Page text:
- Prevent him from obsessively licking or nibbling – people.
- Exercise him well so that he is tired and less frenetic (10 minute walks do not constitute real exercise).
- Challenge him by doing interesting things: hikes, agility, bike rides, playing ball
Consistency is everything when working with problem behavior. Though dogs are not children, I consider mine to be part of the family. Dogs think of their family as a pack. Therefore, it is important that everyone in the family treat the dog consistently. Dogs are excellent manipulators. If one person lets the dog jump on him or sneaks treats to a food begging or aggressive dog, these actions undermine the training process and unwanted behaviors may continue. Additionally, the importance of exercise can not be ignored. Lhasas are not hyperactive dogs that need to race around a barnyard all day, but they do need 1-2 daily walks that are 30-45 minutes long. Sitting in the house or the backyard (no matter how big or small the area is) can make these dogs nervous and anxious. Well-exercised dogs are usually well-mannered dogs!
In my experience, most dogs exhibit dominant behavior that guardians do not understand or respond properly to. Furthermore, most dogs do not attack unpredictably or have a ‘screw loose’. However, a dog may respond aggressively to environmental stimulus such as other barking dogs, strangers, noise, etc. But when a person assumes a strong leadership role with the dog, requiring him to behave appropriately in the face of the stimulus, the dog will eventually learn to calm down. Dogs are pack animals and they need their pack leaders to exert and maintain control.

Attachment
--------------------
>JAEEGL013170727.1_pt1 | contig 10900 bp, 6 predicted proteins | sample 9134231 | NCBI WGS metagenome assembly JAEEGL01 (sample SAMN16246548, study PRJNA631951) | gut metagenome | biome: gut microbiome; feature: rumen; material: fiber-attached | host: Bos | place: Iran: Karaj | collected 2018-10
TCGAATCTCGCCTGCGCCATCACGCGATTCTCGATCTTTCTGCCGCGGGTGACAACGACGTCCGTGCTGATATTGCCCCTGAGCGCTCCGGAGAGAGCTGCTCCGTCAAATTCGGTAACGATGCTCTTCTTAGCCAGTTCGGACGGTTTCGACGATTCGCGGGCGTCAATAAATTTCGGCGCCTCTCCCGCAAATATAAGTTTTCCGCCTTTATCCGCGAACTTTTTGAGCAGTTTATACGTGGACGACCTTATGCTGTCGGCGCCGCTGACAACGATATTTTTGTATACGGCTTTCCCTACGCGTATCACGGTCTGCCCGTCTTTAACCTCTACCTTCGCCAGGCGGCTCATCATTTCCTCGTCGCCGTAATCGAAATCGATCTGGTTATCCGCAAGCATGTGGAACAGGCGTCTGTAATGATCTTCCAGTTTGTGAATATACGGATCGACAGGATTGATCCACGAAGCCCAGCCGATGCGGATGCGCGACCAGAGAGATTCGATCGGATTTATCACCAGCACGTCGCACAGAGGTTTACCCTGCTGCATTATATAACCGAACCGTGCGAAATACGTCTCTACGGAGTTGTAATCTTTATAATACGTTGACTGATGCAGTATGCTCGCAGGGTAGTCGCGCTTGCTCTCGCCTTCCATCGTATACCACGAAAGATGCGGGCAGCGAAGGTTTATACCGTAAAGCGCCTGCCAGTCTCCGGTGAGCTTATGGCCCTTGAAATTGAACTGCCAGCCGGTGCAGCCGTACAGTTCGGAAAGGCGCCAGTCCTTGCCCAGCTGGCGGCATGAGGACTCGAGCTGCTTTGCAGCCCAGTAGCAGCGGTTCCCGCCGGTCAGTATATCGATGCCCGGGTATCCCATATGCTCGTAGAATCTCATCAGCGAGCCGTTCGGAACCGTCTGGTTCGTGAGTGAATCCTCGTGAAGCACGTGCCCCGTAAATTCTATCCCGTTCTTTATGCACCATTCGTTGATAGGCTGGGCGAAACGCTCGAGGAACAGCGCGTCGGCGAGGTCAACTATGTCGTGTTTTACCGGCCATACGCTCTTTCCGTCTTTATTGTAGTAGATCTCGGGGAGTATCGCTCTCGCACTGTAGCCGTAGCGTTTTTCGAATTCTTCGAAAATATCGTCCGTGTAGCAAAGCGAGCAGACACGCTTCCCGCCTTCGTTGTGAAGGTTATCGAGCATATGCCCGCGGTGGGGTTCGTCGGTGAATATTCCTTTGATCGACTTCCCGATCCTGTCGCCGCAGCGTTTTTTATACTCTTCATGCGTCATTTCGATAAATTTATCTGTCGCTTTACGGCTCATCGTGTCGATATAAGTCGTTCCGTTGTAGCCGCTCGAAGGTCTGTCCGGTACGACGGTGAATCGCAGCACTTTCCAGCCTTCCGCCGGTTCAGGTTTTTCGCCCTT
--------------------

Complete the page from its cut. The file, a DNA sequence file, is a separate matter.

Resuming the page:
To illustrate this point, let’s discuss another example of something that looks like aggression but is usually a situational response commonly referred to as Leash Aggression/Leash Emotion.
Leash aggression is one of the most common types of ‘aggression.’ This is when a dog lunges at people or other dogs while on the leash. A guardian will often say that his dog lunges ‘unpredictably’ on the leash or ‘attacks other dogs out of nowhere’, yet when the situation is examined, the dog is staring at the other dog with ‘hard eye’, his body tense and turned directly towards the other dog. His aggressive behavior here is very predictable. What makes this problem more perplexing to a dog guardian is that once his dog is off leash, he is often playful with these other dogs.